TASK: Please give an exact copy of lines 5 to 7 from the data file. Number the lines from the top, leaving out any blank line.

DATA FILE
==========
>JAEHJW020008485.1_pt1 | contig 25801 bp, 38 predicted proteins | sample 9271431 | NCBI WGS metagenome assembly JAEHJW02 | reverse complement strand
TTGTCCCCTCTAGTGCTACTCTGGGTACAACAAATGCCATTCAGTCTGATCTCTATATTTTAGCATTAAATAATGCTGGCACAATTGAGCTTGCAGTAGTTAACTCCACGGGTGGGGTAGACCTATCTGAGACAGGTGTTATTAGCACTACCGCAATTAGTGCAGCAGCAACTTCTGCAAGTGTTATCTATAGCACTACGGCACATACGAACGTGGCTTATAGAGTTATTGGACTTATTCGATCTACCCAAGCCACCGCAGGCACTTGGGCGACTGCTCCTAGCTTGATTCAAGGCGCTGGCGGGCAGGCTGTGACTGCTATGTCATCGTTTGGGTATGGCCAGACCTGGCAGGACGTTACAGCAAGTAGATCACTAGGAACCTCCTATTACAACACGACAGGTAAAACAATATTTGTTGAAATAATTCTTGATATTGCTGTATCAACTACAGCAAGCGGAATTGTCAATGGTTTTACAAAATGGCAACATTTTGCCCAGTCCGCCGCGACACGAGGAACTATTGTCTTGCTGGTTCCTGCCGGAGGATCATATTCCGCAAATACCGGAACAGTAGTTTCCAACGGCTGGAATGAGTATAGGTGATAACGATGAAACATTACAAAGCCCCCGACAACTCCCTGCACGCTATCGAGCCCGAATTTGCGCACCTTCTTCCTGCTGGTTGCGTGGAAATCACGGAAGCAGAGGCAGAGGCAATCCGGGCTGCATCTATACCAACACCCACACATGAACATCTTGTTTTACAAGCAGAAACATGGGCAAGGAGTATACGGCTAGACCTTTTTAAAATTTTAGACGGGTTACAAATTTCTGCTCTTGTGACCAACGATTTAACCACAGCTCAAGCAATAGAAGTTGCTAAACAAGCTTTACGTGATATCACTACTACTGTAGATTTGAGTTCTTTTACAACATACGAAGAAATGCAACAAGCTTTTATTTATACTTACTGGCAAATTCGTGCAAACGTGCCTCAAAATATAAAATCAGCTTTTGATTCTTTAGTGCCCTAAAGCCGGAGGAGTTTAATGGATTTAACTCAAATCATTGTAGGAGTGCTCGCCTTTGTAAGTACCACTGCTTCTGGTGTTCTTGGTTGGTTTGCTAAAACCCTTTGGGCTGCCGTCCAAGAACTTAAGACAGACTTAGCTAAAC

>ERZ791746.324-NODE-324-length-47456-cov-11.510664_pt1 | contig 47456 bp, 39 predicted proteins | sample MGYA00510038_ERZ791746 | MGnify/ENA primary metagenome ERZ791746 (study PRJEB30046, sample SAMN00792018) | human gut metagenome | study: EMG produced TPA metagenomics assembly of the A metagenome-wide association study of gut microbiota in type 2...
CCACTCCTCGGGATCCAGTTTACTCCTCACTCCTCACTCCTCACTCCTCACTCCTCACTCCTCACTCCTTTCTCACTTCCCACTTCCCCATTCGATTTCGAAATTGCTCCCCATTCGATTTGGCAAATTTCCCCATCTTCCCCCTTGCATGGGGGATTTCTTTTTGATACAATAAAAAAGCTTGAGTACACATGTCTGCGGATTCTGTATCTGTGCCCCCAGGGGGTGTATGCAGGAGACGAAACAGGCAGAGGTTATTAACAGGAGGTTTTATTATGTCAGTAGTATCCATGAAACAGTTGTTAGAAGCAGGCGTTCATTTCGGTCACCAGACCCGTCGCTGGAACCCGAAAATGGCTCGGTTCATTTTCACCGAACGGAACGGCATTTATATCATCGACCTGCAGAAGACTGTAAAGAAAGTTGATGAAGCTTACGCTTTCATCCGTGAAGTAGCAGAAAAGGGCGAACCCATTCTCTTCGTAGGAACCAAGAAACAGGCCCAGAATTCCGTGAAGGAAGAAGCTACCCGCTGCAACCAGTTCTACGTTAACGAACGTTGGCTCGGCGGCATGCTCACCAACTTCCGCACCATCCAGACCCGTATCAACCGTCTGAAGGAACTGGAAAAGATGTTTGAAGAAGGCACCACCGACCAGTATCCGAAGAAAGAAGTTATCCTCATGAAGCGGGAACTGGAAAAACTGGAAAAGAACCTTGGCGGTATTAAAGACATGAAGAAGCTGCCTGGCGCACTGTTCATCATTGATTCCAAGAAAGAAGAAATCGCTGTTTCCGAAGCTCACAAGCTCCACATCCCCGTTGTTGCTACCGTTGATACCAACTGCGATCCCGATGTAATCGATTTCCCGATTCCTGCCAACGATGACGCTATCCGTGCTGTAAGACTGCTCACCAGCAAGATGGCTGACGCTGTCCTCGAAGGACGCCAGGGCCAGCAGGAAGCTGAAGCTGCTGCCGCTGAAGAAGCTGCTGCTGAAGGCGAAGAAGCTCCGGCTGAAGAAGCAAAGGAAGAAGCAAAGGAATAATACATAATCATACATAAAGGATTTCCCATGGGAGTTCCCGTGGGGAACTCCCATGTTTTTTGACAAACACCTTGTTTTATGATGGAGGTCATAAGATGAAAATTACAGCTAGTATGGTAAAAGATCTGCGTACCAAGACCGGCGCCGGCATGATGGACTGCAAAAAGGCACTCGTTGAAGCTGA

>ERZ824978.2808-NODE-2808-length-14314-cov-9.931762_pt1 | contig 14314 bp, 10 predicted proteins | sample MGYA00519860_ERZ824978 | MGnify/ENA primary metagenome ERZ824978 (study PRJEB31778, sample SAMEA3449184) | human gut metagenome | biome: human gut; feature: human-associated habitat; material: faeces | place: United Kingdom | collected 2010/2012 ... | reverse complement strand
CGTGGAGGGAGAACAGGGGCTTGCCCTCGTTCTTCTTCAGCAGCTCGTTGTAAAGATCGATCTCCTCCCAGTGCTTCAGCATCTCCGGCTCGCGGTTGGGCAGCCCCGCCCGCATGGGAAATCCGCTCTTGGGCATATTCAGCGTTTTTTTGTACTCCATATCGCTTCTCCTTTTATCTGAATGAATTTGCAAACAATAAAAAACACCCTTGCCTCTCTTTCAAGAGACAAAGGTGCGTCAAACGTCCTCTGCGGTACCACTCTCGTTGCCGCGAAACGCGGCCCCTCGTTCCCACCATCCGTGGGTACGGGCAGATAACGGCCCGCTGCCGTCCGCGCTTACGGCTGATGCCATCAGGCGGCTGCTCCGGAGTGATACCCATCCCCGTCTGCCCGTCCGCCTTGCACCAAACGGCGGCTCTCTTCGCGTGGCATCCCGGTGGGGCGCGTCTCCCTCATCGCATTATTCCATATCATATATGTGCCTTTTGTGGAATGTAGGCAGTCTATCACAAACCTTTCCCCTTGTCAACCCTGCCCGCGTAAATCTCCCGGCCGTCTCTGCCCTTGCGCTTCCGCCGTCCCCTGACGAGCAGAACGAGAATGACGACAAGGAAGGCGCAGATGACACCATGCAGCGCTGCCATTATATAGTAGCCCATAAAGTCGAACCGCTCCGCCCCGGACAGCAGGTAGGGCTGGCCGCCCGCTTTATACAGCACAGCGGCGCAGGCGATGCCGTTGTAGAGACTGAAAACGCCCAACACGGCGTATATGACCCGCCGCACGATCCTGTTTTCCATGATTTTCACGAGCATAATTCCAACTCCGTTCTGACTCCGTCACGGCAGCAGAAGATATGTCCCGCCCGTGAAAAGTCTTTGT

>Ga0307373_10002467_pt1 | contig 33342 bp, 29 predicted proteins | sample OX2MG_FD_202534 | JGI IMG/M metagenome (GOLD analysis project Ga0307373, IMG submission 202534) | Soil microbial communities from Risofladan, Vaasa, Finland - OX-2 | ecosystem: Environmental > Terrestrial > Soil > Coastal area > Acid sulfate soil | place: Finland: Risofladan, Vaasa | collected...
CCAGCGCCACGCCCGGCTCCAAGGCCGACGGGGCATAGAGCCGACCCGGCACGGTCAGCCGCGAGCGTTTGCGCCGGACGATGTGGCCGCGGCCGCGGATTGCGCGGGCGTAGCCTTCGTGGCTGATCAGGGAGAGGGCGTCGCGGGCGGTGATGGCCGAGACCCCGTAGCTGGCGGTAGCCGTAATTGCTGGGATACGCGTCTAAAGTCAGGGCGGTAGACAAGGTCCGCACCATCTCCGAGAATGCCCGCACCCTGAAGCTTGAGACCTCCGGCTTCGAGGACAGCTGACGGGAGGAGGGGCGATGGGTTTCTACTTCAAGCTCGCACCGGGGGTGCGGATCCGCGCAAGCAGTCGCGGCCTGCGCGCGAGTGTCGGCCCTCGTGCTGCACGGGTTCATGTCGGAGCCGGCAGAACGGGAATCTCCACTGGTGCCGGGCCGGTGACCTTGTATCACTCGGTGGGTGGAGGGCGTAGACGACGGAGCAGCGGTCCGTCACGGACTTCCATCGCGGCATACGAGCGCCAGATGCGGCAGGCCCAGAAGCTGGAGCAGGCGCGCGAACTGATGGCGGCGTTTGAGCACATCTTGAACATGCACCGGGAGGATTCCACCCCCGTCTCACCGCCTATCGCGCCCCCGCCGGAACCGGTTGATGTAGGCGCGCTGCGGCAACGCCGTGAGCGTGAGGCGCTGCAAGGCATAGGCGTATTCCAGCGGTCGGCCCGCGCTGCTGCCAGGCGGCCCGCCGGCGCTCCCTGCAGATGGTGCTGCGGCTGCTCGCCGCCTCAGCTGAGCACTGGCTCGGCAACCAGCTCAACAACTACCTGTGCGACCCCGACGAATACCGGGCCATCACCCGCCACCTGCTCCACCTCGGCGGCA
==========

>ERZ824978.2808-NODE-2808-length-14314-cov-9.931762_pt1 | contig 14314 bp, 10 predicted proteins | sample MGYA00519860_ERZ824978 | MGnify/ENA primary metagenome ERZ824978 (study PRJEB31778, sample SAMEA3449184) | human gut metagenome | biome: human gut; feature: human-associated habitat; material: faeces | place: United Kingdom | collected 2010/2012 ... | reverse complement strand
CGTGGAGGGAGAACAGGGGCTTGCCCTCGTTCTTCTTCAGCAGCTCGTTGTAAAGATCGATCTCCTCCCAGTGCTTCAGCATCTCCGGCTCGCGGTTGGGCAGCCCCGCCCGCATGGGAAATCCGCTCTTGGGCATATTCAGCGTTTTTTTGTACTCCATATCGCTTCTCCTTTTATCTGAATGAATTTGCAAACAATAAAAAACACCCTTGCCTCTCTTTCAAGAGACAAAGGTGCGTCAAACGTCCTCTGCGGTACCACTCTCGTTGCCGCGAAACGCGGCCCCTCGTTCCCACCATCCGTGGGTACGGGCAGATAACGGCCCGCTGCCGTCCGCGCTTACGGCTGATGCCATCAGGCGGCTGCTCCGGAGTGATACCCATCCCCGTCTGCCCGTCCGCCTTGCACCAAACGGCGGCTCTCTTCGCGTGGCATCCCGGTGGGGCGCGTCTCCCTCATCGCATTATTCCATATCATATATGTGCCTTTTGTGGAATGTAGGCAGTCTATCACAAACCTTTCCCCTTGTCAACCCTGCCCGCGTAAATCTCCCGGCCGTCTCTGCCCTTGCGCTTCCGCCGTCCCCTGACGAGCAGAACGAGAATGACGACAAGGAAGGCGCAGATGACACCATGCAGCGCTGCCATTATATAGTAGCCCATAAAGTCGAACCGCTCCGCCCCGGACAGCAGGTAGGGCTGGCCGCCCGCTTTATACAGCACAGCGGCGCAGGCGATGCCGTTGTAGAGACTGAAAACGCCCAACACGGCGTATATGACCCGCCGCACGATCCTGTTTTCCATGATTTTCACGAGCATAATTCCAACTCCGTTCTGACTCCGTCACGGCAGCAGAAGATATGTCCCGCCCGTGAAAAGTCTTTGT

>Ga0307373_10002467_pt1 | contig 33342 bp, 29 predicted proteins | sample OX2MG_FD_202534 | JGI IMG/M metagenome (GOLD analysis project Ga0307373, IMG submission 202534) | Soil microbial communities from Risofladan, Vaasa, Finland - OX-2 | ecosystem: Environmental > Terrestrial > Soil > Coastal area > Acid sulfate soil | place: Finland: Risofladan, Vaasa | collected...